2. 2.

    Academics and wellbeing are considered incompatible. Teachers complain about the lack of time they have to cope with seemingly overwhelming curricular or assessment demands. If they teach wellbeing, they often indicate, it takes time away from traditional subjects, so they have to choose between wellbeing or academic success (Adler, 2016; White, 2016; White & Kern, 2018). To refute this reasoning, policymakers, administrators, teachers, students’ parents, and other stakeholders need to be convinced of the importance of efforts to promote wellbeing on academic outcomes by providing them with research-based data. There are several investigations showing that wellbeing programs not only produce improvements in personal and social development, but contribute to better academic performance (Adler, 2016; Durlak, Weissberg, Dymnicki, Taylor, & Schellinger, 2011; Waters, 2011). In addition, teachers can be shown that it is possible to teach wellbeing within the context of the school day by aligning such instruction with other content areas.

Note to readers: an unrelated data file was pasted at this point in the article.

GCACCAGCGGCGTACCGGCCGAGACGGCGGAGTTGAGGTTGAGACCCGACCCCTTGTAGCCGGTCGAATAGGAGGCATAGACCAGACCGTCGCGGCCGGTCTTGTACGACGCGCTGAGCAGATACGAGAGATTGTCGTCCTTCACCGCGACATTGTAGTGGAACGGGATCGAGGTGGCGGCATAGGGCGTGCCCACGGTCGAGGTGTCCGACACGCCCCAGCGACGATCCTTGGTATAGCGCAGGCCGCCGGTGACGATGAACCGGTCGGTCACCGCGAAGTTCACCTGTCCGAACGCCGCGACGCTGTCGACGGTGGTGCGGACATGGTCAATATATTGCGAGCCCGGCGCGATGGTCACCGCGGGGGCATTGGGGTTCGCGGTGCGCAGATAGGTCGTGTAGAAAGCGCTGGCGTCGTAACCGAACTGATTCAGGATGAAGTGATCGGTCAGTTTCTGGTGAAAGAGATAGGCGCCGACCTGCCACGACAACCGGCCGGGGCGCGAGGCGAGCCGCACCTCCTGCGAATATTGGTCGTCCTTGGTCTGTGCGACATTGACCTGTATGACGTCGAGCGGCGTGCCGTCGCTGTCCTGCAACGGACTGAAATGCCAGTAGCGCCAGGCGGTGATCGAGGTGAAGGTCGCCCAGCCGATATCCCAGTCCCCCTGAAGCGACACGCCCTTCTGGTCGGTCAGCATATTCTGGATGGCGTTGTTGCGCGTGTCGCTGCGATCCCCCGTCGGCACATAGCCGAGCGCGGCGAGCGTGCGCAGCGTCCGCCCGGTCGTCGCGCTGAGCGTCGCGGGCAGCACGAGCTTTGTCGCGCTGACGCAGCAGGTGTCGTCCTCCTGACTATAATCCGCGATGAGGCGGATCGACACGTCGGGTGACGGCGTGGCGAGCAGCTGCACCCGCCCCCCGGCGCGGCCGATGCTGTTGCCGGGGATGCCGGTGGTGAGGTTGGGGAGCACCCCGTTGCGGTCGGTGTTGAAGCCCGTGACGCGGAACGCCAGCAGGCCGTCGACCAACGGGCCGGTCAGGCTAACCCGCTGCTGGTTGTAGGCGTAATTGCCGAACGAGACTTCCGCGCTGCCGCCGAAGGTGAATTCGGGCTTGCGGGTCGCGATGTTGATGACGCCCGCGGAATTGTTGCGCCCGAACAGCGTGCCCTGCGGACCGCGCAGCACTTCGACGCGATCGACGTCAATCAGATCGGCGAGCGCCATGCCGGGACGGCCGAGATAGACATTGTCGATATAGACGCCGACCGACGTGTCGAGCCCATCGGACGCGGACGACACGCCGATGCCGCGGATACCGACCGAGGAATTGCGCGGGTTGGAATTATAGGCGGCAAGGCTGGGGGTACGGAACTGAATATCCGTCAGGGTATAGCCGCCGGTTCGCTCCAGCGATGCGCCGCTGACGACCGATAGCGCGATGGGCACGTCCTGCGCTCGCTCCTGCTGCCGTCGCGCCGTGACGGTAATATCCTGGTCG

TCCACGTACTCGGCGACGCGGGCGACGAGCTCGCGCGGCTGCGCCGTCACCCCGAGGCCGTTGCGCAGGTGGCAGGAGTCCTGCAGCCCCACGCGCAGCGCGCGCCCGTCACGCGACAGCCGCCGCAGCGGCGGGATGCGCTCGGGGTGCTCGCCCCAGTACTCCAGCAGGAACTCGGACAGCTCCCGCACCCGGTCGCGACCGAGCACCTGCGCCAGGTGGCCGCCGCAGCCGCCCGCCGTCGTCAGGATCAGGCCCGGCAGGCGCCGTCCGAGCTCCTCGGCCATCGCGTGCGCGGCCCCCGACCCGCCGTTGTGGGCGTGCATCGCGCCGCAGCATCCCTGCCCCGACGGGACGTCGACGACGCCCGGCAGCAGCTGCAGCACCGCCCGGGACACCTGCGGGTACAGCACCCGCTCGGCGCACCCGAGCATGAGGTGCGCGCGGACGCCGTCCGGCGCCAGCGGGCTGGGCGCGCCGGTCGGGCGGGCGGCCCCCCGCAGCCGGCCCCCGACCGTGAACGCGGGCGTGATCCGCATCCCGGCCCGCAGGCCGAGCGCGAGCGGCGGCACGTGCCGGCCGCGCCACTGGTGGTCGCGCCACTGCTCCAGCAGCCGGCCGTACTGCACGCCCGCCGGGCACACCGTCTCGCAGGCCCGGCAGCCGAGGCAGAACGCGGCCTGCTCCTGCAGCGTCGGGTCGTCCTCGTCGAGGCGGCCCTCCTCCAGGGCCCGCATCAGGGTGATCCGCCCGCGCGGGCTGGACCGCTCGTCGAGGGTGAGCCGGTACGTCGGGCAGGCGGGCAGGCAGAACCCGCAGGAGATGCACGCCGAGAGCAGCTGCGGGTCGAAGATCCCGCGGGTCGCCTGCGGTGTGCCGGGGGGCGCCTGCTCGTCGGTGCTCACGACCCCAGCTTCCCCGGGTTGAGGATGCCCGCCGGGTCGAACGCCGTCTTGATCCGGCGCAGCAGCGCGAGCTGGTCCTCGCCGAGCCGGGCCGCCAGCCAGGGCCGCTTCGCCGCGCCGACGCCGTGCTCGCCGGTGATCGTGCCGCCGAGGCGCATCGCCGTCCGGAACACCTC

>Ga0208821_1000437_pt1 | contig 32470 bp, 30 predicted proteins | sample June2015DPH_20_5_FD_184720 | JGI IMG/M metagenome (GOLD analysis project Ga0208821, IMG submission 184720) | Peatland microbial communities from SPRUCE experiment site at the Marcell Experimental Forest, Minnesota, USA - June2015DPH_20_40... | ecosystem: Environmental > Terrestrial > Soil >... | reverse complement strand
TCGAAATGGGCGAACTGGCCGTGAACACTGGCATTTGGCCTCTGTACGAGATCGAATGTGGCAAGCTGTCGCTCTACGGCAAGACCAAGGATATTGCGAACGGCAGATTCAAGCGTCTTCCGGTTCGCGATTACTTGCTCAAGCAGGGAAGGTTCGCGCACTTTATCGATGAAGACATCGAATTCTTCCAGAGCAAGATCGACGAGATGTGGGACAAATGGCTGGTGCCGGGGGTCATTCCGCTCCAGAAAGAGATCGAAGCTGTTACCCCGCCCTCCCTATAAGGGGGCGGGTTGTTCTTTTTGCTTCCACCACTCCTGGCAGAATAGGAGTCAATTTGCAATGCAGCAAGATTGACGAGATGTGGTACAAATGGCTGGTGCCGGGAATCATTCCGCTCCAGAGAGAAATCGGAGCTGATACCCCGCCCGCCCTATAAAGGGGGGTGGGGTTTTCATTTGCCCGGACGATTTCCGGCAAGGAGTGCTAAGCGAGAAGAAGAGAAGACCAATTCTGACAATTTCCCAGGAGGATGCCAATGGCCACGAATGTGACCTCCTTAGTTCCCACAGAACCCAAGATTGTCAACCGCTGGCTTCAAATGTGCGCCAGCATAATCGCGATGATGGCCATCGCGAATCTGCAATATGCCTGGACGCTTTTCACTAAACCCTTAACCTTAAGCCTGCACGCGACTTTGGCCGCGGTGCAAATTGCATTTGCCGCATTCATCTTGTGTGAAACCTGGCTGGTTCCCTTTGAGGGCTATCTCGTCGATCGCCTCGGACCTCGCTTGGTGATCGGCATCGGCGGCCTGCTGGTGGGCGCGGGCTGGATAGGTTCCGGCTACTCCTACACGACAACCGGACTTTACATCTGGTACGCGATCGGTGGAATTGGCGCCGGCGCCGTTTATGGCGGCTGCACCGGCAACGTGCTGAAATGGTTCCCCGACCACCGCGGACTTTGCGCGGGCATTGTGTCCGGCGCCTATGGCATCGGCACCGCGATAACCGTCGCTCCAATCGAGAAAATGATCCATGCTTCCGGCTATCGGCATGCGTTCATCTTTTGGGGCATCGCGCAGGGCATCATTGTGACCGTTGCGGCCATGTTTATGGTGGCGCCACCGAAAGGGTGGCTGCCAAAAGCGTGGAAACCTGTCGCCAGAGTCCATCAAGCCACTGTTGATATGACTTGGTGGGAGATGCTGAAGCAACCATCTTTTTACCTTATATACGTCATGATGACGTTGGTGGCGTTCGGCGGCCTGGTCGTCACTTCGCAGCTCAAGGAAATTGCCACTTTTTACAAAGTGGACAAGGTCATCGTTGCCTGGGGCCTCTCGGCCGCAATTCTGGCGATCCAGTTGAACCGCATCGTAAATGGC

3. 3.

    Lack of support from other teachers, principals, leadership teams, or governing boards. Positive education initiatives need the support of leadership and staff, otherwise it is difficult to promote successful instructional experiences (Slemp et al., 2017). Both top-down and bottom-up initiatives are necessary. If there is not enough support from governing boards, changes can be initiated from the bottom up, starting with small experiences carried out by one or several teachers. With the passing of time, those initiatives can spread to the rest of the staff, convincing the leadership team of their importance and, eventually, becoming part of the whole-school focus.

  4. 4.

    Teacher training provided by unqualified professionals. An important concern is the presence of unqualified professionals offering teacher training services in the field of positive education, making money from wellbeing training activities, though in too many cases without the necessary qualification or experience. Therefore, it is important to ensure high-quality teacher training, provided by professionals with a wide knowledge of positive psychology and with practical experience in positive education.